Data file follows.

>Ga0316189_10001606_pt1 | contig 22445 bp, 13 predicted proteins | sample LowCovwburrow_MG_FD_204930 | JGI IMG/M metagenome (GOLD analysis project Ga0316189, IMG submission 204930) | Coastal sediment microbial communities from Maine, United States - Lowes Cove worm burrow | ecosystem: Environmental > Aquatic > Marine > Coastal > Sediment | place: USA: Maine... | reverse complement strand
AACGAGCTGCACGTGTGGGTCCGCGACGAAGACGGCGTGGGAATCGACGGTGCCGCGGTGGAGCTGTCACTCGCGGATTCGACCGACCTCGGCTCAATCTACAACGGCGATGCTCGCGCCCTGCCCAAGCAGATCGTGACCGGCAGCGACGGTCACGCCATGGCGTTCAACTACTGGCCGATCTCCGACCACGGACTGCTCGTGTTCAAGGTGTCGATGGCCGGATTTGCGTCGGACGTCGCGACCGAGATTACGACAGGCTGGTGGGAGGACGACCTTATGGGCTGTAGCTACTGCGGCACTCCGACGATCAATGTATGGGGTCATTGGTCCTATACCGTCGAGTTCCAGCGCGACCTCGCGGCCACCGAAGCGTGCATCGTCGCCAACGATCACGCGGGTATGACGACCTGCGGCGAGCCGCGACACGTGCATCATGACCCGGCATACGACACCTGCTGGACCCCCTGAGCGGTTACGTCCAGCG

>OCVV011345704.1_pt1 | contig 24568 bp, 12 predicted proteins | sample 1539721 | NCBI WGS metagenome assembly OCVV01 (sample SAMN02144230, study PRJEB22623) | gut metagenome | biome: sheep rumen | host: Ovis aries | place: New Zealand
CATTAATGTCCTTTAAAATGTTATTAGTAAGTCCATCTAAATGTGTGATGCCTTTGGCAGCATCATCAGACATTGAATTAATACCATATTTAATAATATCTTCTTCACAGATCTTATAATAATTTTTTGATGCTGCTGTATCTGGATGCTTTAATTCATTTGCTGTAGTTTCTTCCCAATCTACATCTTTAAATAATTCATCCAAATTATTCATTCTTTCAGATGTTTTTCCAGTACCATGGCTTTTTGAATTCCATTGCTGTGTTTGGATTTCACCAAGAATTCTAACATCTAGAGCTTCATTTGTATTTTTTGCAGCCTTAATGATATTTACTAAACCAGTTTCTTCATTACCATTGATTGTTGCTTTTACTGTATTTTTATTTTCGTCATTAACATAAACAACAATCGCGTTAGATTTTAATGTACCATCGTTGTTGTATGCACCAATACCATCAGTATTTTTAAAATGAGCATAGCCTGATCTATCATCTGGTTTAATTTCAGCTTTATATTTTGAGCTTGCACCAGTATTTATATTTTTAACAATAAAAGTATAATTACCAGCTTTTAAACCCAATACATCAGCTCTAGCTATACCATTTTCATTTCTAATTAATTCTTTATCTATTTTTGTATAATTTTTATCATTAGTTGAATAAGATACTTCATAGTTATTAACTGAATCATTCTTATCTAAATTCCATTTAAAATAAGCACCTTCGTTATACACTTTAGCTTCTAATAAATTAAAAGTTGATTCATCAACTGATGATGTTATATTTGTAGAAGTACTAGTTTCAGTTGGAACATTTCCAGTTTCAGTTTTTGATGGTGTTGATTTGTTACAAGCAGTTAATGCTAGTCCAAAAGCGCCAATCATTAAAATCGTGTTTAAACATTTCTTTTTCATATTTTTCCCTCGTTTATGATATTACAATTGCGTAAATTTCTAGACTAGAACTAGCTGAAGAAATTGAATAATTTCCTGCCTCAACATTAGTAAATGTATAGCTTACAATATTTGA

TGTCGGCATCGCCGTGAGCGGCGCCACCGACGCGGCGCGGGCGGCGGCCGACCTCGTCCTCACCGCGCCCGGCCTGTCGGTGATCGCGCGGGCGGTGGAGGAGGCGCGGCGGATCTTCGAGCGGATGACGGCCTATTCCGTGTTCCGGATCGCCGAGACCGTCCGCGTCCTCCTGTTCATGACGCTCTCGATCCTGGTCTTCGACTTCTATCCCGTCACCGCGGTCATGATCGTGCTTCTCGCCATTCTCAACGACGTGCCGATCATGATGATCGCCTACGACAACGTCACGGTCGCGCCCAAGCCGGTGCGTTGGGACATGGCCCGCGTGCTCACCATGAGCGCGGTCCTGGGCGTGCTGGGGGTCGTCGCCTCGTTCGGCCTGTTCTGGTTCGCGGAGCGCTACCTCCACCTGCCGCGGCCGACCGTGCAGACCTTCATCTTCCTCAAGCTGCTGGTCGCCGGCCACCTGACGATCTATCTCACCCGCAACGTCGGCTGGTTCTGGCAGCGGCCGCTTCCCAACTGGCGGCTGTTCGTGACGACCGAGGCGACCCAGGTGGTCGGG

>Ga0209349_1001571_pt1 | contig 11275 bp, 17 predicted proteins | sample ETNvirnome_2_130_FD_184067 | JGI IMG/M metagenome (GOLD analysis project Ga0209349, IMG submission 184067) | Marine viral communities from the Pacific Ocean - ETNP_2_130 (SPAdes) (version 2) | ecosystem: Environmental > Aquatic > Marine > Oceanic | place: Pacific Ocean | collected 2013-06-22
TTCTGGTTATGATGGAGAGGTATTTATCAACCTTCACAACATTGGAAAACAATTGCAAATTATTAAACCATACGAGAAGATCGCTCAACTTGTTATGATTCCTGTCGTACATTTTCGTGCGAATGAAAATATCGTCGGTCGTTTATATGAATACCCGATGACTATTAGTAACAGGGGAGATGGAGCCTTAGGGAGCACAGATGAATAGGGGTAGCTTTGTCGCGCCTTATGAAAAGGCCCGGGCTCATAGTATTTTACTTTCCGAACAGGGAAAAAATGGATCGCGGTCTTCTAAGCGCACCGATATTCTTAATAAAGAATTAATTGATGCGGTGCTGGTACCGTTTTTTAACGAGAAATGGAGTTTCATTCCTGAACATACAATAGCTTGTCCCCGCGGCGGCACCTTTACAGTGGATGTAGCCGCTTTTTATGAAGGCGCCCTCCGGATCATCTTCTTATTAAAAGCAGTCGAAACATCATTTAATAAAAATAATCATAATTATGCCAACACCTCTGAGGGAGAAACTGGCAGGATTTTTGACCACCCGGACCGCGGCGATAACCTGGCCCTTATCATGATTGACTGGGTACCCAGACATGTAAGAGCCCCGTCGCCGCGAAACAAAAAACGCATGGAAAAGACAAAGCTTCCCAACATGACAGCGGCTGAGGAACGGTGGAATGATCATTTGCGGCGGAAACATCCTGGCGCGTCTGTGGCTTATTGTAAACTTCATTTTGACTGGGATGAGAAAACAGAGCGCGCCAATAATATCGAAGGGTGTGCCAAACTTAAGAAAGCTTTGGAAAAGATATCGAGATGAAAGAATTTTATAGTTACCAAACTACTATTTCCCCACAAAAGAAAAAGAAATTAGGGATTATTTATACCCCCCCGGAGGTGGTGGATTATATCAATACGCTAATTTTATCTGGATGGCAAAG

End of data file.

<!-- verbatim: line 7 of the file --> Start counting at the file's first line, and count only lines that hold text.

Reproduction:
TTCTGGTTATGATGGAGAGGTATTTATCAACCTTCACAACATTGGAAAACAATTGCAAATTATTAAACCATACGAGAAGATCGCTCAACTTGTTATGATTCCTGTCGTACATTTTCGTGCGAATGAAAATATCGTCGGTCGTTTATATGAATACCCGATGACTATTAGTAACAGGGGAGATGGAGCCTTAGGGAGCACAGATGAATAGGGGTAGCTTTGTCGCGCCTTATGAAAAGGCCCGGGCTCATAGTATTTTACTTTCCGAACAGGGAAAAAATGGATCGCGGTCTTCTAAGCGCACCGATATTCTTAATAAAGAATTAATTGATGCGGTGCTGGTACCGTTTTTTAACGAGAAATGGAGTTTCATTCCTGAACATACAATAGCTTGTCCCCGCGGCGGCACCTTTACAGTGGATGTAGCCGCTTTTTATGAAGGCGCCCTCCGGATCATCTTCTTATTAAAAGCAGTCGAAACATCATTTAATAAAAATAATCATAATTATGCCAACACCTCTGAGGGAGAAACTGGCAGGATTTTTGACCACCCGGACCGCGGCGATAACCTGGCCCTTATCATGATTGACTGGGTACCCAGACATGTAAGAGCCCCGTCGCCGCGAAACAAAAAACGCATGGAAAAGACAAAGCTTCCCAACATGACAGCGGCTGAGGAACGGTGGAATGATCATTTGCGGCGGAAACATCCTGGCGCGTCTGTGGCTTATTGTAAACTTCATTTTGACTGGGATGAGAAAACAGAGCGCGCCAATAATATCGAAGGGTGTGCCAAACTTAAGAAAGCTTTGGAAAAGATATCGAGATGAAAGAATTTTATAGTTACCAAACTACTATTTCCCCACAAAAGAAAAAGAAATTAGGGATTATTTATACCCCCCCGGAGGTGGTGGATTATATCAATACGCTAATTTTATCTGGATGGCAAAG